The Costa Foundation claims to be working hard to improve the lives of many in their coffee growing communities.
The best way to do so is to pay a fair price for coffee!
What actually are they doing, where do the funds go, who provides the money?
What better place to ask than a Costa Coffee shop. And that is what I did.
In front of the counter was a collecting plate (not exactly secure) and junk trinkets to buy.
I asked, where does the money go?
The girl did not know, suggested I asked someone else, but made the point she did not pocket the money.
What I wanted to know was, who was making the contributions, as it seemed to be the customers, with Costa claiming the credit.
I asked another member of staff, if I put a fiver in this collection will Costa match it?
She did not think so.
Ok, do Costa pay a fair price for coffee from these producer countries as that is the best way to help the local communities?
Again did not know, but did not think so, helpfully adding Costa did serve Fair Trade coffee.
Ok, where does your milk come from?
This she did know, we buy it locally.
This surprised me as Costa are not known for buying locally.
I asked did she know where the milk came from?
Yes, she did, and went off to get a carton of milk to show me.
It came from Freshways (this I knew already). Freshways is one of the milk companies targeted by farmers for failing to pay a fair price for milk. Freshways buy milk on the spot market. Freshways have been buying milk in from Belgium to keep the price paid to farmers artificially low.
If Costa do not support farmers in England, why should we believe they are helping coffee growers abroad?
The Costa Foundation appears to be greewwash, all Costa is doing is handing over money donated by customers with Costa claiming the credit.
The attitude of the staff in the Coffee shop was we only work here.
If Costa Foundation was an important part of Costa the staff would know about it.
Contrast with Lush, who do support good causes, who will match pound for pound, where the staff can tell you all about what they are supporting.
Last year I was at a fund raising party for a film. Lush were matching pound for pound the money raised.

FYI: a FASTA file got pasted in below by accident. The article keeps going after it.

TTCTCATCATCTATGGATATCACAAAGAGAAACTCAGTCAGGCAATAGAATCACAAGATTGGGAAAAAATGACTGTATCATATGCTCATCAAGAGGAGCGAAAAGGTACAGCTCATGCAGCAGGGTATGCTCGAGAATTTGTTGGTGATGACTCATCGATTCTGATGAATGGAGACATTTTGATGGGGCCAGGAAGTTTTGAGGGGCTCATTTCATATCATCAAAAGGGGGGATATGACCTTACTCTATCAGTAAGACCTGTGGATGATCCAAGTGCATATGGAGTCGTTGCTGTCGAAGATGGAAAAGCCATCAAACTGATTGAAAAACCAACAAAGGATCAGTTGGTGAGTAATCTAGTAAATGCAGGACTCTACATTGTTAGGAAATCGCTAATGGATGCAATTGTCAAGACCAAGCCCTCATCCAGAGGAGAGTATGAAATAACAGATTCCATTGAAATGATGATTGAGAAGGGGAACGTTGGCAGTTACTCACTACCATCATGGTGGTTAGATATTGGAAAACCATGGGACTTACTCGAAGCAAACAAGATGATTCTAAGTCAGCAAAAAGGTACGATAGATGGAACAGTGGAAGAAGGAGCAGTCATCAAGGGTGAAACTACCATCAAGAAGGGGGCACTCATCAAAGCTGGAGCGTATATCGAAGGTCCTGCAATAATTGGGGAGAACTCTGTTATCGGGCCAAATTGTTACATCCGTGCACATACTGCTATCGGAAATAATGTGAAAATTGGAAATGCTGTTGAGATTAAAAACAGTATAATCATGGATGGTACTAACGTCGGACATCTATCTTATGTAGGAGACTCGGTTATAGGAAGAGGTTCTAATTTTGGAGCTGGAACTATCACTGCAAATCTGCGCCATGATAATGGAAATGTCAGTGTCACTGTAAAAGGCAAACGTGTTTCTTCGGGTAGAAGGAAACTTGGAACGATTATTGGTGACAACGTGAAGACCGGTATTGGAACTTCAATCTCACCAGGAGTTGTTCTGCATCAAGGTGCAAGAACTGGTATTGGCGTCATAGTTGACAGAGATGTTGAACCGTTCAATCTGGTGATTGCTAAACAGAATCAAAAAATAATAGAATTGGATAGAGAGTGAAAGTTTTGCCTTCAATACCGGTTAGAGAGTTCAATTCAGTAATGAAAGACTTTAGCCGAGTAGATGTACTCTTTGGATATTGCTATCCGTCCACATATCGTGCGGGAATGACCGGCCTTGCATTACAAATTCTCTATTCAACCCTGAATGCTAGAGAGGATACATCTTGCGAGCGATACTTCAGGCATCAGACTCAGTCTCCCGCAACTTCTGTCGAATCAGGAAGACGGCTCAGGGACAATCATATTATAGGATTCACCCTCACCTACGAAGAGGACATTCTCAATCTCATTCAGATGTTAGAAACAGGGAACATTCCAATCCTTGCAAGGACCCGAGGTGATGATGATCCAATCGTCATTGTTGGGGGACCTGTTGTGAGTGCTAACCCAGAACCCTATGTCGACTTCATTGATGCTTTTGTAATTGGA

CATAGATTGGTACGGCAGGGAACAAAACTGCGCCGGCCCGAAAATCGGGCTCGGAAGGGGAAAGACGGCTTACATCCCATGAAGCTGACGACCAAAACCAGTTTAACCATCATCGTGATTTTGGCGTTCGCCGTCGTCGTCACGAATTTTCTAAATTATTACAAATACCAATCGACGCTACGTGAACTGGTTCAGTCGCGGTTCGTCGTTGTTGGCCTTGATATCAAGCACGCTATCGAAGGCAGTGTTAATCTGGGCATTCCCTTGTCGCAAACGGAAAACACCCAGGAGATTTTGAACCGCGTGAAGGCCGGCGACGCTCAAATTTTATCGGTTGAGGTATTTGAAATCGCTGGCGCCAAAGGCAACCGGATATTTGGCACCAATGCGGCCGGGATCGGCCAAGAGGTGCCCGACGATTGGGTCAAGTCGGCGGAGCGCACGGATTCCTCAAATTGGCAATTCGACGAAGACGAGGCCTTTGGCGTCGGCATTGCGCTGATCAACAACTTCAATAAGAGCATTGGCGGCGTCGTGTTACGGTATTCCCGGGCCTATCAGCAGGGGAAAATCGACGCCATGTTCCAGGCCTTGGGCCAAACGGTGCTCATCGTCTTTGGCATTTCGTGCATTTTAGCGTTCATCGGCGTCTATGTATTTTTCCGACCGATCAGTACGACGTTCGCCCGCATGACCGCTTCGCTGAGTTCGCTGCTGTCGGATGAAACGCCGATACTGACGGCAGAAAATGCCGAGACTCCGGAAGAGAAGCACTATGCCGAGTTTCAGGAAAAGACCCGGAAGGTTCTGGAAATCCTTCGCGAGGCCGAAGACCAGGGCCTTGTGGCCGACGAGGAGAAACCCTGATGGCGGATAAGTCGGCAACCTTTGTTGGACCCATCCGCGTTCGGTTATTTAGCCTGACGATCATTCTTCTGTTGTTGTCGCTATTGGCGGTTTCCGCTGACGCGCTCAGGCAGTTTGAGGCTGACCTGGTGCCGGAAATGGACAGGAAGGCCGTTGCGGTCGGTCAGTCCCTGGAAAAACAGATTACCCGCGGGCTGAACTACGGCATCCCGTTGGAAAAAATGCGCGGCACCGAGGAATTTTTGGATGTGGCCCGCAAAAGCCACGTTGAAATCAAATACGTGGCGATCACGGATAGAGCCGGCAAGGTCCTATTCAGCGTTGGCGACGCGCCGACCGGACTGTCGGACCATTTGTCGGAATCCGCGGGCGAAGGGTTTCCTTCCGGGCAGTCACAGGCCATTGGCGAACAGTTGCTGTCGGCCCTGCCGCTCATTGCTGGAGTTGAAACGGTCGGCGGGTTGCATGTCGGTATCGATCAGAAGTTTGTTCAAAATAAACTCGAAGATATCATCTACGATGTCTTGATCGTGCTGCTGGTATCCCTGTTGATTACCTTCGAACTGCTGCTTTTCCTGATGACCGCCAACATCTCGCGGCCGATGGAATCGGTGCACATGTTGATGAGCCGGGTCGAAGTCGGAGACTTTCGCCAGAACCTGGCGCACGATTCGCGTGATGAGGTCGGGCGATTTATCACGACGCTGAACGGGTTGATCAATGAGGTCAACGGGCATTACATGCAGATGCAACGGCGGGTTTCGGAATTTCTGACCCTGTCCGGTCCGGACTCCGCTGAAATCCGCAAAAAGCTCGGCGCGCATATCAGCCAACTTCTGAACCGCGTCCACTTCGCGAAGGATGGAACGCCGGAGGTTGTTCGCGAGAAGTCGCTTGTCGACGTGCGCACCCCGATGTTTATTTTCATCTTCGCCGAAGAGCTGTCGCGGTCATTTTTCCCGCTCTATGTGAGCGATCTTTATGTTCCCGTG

On the Costa Coffee website it lists various success stories, but no figures are provided, and asks would you like to donate but no link to enable you to donate.
But why should we donate? Should the donation not be coming from Costa, or at the very least matched funding?
The best way to help coffee growers, is to support independent coffee shops who only serve Fair Trade tea and coffee, and suggest to them that maybe with the support of the countries, they could support a project in a coffee growing country. If they have the facilities, ask them to show the film Black Gold.
For a $3 cup of a coffee, a farmer earns three cents.
I saw Black Gold premièred at an international film festival and met the directors. What makes it so powerful, apart from the stunning cinematography, is the stark contrast between coffee shops like Starbucks and Costa and the price being paid for a cup of coffee and the harsh working conditions of the farmers and the price paid for a kilo of coffee beans.
If farmers were paid a fair price for their coffee, they would be able to afford to send their children to school.
If farmers were paid a fair price they would not be dependent on the ‘generosity’ of Costa in doling out money donated by their customers.
Costa, with your help, hope to raise £750,000. No information on what has actually been raised. But why do Costa not simply hand over £750,000 if they are so keen to make a difference, or better still simply pay a fairer price for coffee?
To put this figure in context, Veg, aka nine-year-old Martha Payne, has raised through her food blog NeverSeconds, over £113,000 for a school kitchen in Malawi, and is now heading out to Malawi to open the kitchen, to be known as Friends of NeverSeconds.
Top Story in Fair Trade Daily (Thursday 23 August 2012).